Protoanodonta conchae resembles Anodonta becklesi Newton (1910: 116, plate 1, figures 1-4), but some important differences justify the necessity of defining the new genus and species. The description of Anodonta becklesi Newton, 1910 is based only on external features, and the hinge is unknown. A review of the type series and other complementary specimens of the same sediments housed in the Natural History Museum, London, show that the ascription to the genus Anodonta without checking the hinge is at best doubtful. The examination of the best preserved specimens shows that the hinge was not very strong and that the teeth were probably absent. Apart from the hinge, another main difference between A. becklesi and P. conchae is that the former has a very marked umbonal posterior carina resulting in a slight wing and in a square outline of the shell. Moreover, the shell of A. becklesi is thicker than P. conchae, although these differences can depend on environments features.


Anodonta-like specimens could have a thin shell, from heavily hinged to edentulous. The thin shell and the habitat where P. conchae was found allow us to suggest its taxonomical proximity to the genus Anodonta. Nevertheless, the presence of at least a very clear cardinal tooth and lateral teeth and the absence of umbonal sculpture make the adscription of theses shells to this genus difficult.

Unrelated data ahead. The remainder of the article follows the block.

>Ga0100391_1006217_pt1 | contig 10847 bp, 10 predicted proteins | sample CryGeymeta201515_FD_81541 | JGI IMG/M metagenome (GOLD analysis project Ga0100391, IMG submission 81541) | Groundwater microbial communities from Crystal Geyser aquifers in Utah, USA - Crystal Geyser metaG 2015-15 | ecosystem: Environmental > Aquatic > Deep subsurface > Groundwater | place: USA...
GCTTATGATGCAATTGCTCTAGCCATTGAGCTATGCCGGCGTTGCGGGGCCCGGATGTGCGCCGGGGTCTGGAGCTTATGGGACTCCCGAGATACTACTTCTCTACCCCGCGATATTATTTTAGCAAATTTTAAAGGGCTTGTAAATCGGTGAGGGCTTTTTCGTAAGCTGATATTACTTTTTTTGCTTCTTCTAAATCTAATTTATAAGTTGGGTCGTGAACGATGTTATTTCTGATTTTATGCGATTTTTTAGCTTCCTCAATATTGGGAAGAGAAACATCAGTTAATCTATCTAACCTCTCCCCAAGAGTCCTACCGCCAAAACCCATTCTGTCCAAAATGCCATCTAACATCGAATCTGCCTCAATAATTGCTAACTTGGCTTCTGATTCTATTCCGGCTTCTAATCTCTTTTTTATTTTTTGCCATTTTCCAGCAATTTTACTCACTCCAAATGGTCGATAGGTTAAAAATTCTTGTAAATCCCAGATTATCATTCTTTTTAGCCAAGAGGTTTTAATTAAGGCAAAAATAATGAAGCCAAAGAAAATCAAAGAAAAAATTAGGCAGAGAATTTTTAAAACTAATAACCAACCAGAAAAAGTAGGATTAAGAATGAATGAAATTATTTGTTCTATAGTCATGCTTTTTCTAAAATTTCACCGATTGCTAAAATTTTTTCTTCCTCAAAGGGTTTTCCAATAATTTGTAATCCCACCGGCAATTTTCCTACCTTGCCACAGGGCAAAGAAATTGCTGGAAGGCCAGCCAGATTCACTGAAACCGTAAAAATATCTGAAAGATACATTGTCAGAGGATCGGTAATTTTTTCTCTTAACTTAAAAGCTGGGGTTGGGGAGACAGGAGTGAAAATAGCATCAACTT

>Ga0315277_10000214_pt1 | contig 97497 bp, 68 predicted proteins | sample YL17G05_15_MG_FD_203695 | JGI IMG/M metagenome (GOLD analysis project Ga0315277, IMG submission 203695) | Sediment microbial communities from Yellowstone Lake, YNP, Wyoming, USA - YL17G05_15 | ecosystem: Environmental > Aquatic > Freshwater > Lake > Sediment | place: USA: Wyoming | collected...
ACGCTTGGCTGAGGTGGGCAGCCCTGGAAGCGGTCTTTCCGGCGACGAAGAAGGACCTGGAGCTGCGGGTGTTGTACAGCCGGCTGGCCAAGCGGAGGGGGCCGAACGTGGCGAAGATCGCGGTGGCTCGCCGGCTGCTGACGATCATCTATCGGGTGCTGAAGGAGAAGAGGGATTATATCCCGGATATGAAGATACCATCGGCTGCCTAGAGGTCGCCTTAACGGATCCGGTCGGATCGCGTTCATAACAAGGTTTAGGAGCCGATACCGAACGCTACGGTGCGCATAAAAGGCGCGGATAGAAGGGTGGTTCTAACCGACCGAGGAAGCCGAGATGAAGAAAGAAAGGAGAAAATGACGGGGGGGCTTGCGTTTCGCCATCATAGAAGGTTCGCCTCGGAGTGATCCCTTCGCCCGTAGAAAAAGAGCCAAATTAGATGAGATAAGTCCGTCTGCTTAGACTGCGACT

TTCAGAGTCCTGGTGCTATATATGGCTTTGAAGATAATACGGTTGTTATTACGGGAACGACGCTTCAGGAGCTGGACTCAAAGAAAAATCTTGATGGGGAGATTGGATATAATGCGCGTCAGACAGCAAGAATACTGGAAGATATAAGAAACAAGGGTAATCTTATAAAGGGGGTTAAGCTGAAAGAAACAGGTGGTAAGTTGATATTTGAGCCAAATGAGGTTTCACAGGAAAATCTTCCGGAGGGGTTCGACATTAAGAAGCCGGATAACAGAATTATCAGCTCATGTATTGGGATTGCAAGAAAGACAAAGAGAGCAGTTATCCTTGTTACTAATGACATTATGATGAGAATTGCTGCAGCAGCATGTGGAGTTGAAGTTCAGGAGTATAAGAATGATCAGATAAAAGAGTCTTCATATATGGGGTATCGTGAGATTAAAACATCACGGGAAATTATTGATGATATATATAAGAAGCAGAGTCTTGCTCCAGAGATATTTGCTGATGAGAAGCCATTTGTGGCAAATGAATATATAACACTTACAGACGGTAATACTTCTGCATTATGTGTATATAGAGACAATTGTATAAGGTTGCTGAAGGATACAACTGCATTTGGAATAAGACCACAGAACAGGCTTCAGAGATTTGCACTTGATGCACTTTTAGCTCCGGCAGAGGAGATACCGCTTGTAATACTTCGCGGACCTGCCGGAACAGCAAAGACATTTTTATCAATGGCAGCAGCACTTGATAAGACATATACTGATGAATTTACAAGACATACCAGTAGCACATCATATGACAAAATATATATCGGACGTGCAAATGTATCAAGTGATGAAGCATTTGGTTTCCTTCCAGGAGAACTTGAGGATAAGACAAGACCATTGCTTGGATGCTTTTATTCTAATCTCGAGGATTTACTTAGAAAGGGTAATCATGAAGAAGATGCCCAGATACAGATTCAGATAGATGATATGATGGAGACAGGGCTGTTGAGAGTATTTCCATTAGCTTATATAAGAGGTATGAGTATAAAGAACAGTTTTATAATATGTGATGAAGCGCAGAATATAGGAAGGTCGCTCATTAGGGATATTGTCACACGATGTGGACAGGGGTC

Type locality

Vega de Pas site (province of Santander) from BasqueCantabrian Basin.

Type horizon

Viviparus Bed Member (Vega de Pas Formation, Pas Group) Hauterivian-Barremian.


Recent Anodonta-like specimens live burrowed in a wide range of substrates, from mud to sand or gravel, sometimes in lakes and slow flowing waters. P. conchae has been recorded from sediments interpreted as lacustrine environments together with a large number of specimens of Viviparus. As other unionoids, they were filterfeeder at least in the adult stage.




4. Conclusions